Short-term cardiovascular physical programme ameliorates arterial stiffness and decreases oxidative stress in women with metabolic syndrome
Marcos Antonio Eleutério-Silva, Lucas José Sá da Fonseca , Elizabeth P.P. Velloso, Glaucevane da Silva Guedes, Walkyria O. Sampaio , Weriton Ferreira da Silva, Marco Antonio Mota-Gomes , Lucy V. da Silva Lima, Robson Augusto S. Santos , Luiza A. Rabelo
Physiology and Pharmacology, Federal University of Alagoas, Brazil
Objective: To evaluate the impact of a short-term cardiovascular physical programme on the metabolic, anthropometric and oxidative stress parameters of women with metabolic syndrome.
Methods: Thirty sedentary female patients, age range 30–60 years, were invited to participate in a 6-week cardiovascular physical programme. The training consisted of 60-min sessions of aerobic and strength exercises performed 3 times a week; a total of 18 sessions. Anthropometric data, functional exercise capacity, general biochemical profile, serum lipid peroxidation, superoxide dismutase and catalase activity in erythrocytes were evaluated according to standardized protocols. Peripheral vascular function was assessed using applanation tonometry. All assessments were performed before and after the training programme.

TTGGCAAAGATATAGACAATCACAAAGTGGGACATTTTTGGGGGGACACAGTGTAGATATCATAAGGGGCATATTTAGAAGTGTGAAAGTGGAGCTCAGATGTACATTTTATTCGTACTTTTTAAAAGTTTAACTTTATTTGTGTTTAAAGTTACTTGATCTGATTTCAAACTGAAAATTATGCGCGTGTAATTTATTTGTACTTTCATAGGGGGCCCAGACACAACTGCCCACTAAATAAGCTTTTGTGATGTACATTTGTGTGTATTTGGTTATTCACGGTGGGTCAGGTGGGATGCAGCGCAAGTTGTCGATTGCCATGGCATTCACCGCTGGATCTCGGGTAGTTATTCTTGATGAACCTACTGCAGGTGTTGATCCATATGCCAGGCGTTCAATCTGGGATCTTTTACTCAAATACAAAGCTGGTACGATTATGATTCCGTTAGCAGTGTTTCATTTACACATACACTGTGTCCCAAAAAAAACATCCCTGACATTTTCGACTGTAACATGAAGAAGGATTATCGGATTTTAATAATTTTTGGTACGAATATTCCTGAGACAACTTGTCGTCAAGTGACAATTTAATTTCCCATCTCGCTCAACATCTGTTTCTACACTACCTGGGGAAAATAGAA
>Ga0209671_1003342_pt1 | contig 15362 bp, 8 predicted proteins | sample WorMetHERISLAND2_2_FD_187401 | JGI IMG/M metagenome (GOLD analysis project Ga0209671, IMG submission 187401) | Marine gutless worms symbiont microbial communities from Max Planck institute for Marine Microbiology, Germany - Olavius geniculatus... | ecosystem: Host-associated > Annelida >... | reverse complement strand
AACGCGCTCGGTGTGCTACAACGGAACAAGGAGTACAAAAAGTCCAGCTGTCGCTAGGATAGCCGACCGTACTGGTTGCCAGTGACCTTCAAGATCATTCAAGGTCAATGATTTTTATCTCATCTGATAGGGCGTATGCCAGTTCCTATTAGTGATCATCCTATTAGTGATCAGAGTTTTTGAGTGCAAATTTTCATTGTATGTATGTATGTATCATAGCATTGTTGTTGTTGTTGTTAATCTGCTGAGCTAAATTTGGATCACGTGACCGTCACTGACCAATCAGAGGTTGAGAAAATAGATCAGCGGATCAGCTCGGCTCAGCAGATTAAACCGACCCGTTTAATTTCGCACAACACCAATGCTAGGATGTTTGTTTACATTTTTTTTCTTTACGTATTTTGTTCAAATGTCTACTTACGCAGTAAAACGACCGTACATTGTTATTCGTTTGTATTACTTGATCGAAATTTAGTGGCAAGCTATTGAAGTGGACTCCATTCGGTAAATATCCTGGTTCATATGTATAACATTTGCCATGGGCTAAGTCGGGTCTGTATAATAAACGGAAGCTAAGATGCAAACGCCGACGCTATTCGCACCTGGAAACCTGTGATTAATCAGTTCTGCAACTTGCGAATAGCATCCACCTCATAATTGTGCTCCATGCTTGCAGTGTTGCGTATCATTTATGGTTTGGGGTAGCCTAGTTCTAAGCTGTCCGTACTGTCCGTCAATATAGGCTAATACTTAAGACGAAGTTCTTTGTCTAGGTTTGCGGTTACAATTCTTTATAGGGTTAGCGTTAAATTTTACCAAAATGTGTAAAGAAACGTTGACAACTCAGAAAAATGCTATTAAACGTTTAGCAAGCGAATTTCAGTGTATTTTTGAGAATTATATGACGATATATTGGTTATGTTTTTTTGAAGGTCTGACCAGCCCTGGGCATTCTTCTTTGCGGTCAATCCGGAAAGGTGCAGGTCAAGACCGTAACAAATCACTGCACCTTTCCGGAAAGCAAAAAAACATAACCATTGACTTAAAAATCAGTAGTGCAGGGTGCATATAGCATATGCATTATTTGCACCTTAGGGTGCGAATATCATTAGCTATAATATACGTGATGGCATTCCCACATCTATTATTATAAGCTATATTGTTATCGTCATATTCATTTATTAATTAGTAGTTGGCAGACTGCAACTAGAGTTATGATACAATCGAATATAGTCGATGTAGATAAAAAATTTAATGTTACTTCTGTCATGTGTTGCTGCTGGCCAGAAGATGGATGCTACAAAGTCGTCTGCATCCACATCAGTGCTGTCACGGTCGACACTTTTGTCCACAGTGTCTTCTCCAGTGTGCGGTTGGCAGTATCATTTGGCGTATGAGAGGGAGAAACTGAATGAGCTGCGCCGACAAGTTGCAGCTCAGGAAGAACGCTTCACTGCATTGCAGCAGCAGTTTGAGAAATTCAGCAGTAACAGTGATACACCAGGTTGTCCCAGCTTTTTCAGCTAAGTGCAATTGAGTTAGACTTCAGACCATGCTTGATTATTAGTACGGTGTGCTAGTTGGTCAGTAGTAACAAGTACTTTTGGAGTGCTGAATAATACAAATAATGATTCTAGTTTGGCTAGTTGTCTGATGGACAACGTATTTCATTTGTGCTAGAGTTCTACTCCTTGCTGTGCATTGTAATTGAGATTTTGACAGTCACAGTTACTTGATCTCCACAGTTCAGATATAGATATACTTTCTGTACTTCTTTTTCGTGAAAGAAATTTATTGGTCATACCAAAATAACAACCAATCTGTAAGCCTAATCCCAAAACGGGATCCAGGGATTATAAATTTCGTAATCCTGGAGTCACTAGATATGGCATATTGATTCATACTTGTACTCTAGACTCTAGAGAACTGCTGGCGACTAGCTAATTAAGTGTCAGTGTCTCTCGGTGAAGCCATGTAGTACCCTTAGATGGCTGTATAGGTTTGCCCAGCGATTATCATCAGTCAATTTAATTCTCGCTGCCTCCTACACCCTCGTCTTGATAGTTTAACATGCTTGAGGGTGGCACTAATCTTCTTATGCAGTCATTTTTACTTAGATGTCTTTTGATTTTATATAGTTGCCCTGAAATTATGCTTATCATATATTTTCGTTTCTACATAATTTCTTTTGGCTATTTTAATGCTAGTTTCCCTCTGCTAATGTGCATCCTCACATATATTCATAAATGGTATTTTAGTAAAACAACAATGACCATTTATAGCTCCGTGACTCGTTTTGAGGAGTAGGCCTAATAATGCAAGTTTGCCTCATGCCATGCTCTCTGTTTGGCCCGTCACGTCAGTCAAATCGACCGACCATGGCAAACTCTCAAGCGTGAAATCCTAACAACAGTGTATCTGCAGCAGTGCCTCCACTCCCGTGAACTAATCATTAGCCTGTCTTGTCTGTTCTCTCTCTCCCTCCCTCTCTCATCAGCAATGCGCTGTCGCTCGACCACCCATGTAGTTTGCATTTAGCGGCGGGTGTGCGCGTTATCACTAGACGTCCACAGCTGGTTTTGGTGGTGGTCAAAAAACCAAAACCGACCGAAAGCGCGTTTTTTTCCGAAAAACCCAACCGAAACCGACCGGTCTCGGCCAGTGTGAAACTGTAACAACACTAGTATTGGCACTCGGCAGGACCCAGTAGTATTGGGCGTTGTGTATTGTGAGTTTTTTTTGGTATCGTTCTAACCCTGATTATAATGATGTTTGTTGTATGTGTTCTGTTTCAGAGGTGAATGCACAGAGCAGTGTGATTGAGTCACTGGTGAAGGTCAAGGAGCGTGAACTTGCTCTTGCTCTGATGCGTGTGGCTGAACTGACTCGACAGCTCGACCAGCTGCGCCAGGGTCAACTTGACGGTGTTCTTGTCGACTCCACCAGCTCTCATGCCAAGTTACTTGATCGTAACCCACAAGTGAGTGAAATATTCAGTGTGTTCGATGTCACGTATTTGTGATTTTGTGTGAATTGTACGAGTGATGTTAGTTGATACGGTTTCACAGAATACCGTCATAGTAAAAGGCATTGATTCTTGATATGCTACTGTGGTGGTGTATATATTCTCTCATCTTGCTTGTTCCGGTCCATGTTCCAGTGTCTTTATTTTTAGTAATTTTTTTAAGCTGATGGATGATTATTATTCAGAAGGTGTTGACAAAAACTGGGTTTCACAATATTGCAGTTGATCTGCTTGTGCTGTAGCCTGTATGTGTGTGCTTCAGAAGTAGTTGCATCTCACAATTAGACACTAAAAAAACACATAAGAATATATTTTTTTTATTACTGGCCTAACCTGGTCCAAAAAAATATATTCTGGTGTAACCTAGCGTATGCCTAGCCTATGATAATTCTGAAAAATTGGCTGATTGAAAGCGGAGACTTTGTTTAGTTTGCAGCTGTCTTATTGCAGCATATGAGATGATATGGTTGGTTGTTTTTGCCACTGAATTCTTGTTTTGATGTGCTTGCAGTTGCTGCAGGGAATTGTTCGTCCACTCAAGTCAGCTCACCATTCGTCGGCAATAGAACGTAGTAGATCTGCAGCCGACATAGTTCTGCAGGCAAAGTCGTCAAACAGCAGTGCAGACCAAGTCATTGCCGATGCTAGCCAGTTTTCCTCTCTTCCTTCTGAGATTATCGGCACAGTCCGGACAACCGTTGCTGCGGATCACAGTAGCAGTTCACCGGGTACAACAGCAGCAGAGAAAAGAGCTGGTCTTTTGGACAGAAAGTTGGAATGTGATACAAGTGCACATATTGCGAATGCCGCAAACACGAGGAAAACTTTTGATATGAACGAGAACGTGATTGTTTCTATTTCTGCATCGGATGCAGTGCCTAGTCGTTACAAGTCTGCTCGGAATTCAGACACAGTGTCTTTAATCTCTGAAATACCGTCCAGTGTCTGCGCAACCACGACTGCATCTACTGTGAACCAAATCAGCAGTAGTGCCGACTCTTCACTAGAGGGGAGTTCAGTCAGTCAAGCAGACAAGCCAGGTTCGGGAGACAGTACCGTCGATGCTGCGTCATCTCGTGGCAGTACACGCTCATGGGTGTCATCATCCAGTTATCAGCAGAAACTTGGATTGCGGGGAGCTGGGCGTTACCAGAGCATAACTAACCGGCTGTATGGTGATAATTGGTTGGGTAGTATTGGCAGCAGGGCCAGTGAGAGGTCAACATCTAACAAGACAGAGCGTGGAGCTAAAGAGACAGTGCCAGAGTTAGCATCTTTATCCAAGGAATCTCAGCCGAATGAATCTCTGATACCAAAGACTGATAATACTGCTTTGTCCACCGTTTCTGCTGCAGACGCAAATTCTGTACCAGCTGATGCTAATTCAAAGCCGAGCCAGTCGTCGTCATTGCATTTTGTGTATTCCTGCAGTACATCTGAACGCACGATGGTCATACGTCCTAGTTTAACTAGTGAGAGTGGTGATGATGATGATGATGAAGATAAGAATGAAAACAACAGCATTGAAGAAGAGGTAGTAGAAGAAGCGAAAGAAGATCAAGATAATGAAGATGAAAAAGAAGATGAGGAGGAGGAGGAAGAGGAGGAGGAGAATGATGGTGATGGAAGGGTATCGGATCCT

Results: The physical programme proved effective in improving the distance covered in the 6-min walk test and in reducing arterial pressure levels, pulse pressure and the Augmentation Index, without modifying heart rate. The plasma thiobarbituric acid reactive substances levels, indicators of oxidative stress, were significantly decreased after the programme. Superoxide dismutase activity was increased in erythrocyte lysates, with no significant change in catalase activity. Waist circumference was significantly decreased compared with baseline. The distance covered in the 6-min walk test was significantly greater after the short-term cardiovascular training.
Conclusion: These findings indicate that short-term combined aerobic and strength training may represent an important non-pharmacological approach for treating individuals with metabolic syndrome.
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